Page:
|RODREGUEZ, ARMARYNETTE - University Of Puerto Rico|
|ORELLANA, LYNETTE - University Of Puerto Rico|
Submitted to: Meeting Abstract
Publication Type: Abstract Only
Publication Acceptance Date: 5/29/2019
Publication Date: 9/1/2019
Citation: Olanya, O.M., Rodreguez, A., Niemira, B.A., Ukuku, D.O., Orellana, L., Cassidy, J.M. 2019. Inactivation of Salmonella enterica and Listeria monocytogenes on post-harvest tomatoes and carrots by radiation, sanitizer and biocontrol treatments. Meeting Abstract. (Abstract) South African Assn of Food Science & Technology(SAAFoST) Congress, Sept 1-4, 2019; IN SAAFoST 23rrd Biennial International Congress & Exhibition, 41 pg.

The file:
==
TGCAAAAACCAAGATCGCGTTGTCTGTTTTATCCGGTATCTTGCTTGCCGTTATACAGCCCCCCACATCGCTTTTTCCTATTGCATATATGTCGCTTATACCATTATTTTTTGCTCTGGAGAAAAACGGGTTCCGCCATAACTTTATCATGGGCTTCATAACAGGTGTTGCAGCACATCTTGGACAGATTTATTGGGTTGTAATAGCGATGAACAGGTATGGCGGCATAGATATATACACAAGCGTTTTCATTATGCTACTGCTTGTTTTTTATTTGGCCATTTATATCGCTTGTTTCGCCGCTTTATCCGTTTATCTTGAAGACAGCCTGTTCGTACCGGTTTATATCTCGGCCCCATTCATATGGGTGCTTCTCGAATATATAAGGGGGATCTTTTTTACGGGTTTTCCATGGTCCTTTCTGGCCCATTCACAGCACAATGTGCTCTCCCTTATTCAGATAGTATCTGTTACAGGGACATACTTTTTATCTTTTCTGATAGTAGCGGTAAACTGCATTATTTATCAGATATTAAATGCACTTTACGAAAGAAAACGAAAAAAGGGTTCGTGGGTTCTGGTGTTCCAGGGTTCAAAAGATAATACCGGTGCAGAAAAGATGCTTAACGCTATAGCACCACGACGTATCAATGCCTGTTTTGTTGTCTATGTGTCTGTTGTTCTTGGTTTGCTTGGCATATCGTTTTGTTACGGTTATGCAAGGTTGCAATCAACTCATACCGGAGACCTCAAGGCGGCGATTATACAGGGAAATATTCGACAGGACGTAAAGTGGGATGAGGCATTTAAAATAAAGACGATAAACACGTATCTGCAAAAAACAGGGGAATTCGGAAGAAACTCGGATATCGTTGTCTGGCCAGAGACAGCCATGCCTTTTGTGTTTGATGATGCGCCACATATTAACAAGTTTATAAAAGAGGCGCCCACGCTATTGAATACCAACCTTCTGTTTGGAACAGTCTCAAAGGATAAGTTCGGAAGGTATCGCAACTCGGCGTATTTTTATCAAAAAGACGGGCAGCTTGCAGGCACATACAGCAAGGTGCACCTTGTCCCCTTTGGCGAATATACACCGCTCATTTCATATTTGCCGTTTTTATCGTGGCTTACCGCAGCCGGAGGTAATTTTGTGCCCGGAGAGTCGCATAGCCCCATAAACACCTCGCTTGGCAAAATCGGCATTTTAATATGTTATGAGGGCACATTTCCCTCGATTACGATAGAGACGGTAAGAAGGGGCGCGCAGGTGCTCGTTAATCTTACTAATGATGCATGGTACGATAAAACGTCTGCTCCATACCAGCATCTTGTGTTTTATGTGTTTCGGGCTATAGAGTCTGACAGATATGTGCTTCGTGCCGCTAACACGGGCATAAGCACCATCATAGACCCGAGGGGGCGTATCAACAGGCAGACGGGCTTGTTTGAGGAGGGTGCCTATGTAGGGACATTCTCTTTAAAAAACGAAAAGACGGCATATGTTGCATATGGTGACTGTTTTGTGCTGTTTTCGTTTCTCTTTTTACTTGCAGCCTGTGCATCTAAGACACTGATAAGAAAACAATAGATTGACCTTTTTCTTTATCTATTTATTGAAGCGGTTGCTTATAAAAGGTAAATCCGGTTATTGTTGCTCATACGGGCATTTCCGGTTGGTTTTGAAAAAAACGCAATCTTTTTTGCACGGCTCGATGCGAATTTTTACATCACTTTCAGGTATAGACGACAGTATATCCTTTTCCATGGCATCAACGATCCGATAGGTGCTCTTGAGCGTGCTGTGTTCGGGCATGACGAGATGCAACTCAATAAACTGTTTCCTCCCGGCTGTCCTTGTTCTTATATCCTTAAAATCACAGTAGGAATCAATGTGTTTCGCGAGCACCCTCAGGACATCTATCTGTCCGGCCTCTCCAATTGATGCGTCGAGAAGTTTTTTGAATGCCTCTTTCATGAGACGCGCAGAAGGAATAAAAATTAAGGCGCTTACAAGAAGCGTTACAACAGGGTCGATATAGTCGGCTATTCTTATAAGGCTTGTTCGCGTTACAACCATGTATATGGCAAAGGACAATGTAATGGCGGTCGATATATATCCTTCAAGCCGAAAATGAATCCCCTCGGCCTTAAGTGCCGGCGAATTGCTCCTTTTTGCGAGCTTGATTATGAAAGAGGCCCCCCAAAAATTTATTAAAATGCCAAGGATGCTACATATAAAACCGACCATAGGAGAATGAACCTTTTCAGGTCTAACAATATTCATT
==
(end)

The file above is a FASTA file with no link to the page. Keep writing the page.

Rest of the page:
Technical Abstract: Control of foodborne pathogens on post-harvest produce may be improved by combining physical, chemical and biological treatments. The effects of gamma radiation (0.5 kGy), sanitizer (lovit), and competitive biocontrol microbes (Pseudomonas fluorescens) on the survival of Salmonella enterica and Listeria monocytogenes were evaluated on tomatoes and baby carrots. Produce storage temperatures (5 and 20C) and times (0-7days) and treatment combinations on pathogen reductions were also investigated. Significant differences (P<0.05) in Salmonella and Listeria populations and subsequent pathogen reductions were recorded when sanitizer, radiation and biocontrol treatments were applied on produce, relative to untreated control. Pathogen recovery varied with the treatments applied. At 5C, reductions of Salmonella (all treatments) on carrots and tomatoes ranged from 1.0-5.1 and 3.1-5.0 log CFU/g of produce, respectively. At 20C, inactivation of Salmonella populations on carrots and tomatoes were 1.3-4.7 and 2.2-6.5 log CFU/g of produce, respectively. The greatest reductions of Salmonella were recorded on sanitizer treatment (4.48±0.74 to 6.54±0.05 log CFU/g) and sanitizer plus radiation (3.67±0.21 to 5.44±0.39), relative to the control. The biocontrol treatment (0.91±0.16 to 2.34±0.31) had the least Salmonella reduction on produce. Similarly, L. monocytogenes populations was significantly (P<0.05) impacted by treatment combinations, as >4-5 log reductions were recorded. Treatments efficacies attributed to cell membrane damage and competitive exclusion in decreasing order of pathogen reductions were sanitizer > radiation > biocontrol. These results imply that inactivation of foodborne pathogens may be improved by treatment combinations as synergistic effects may enhance post-harvest pathogen control.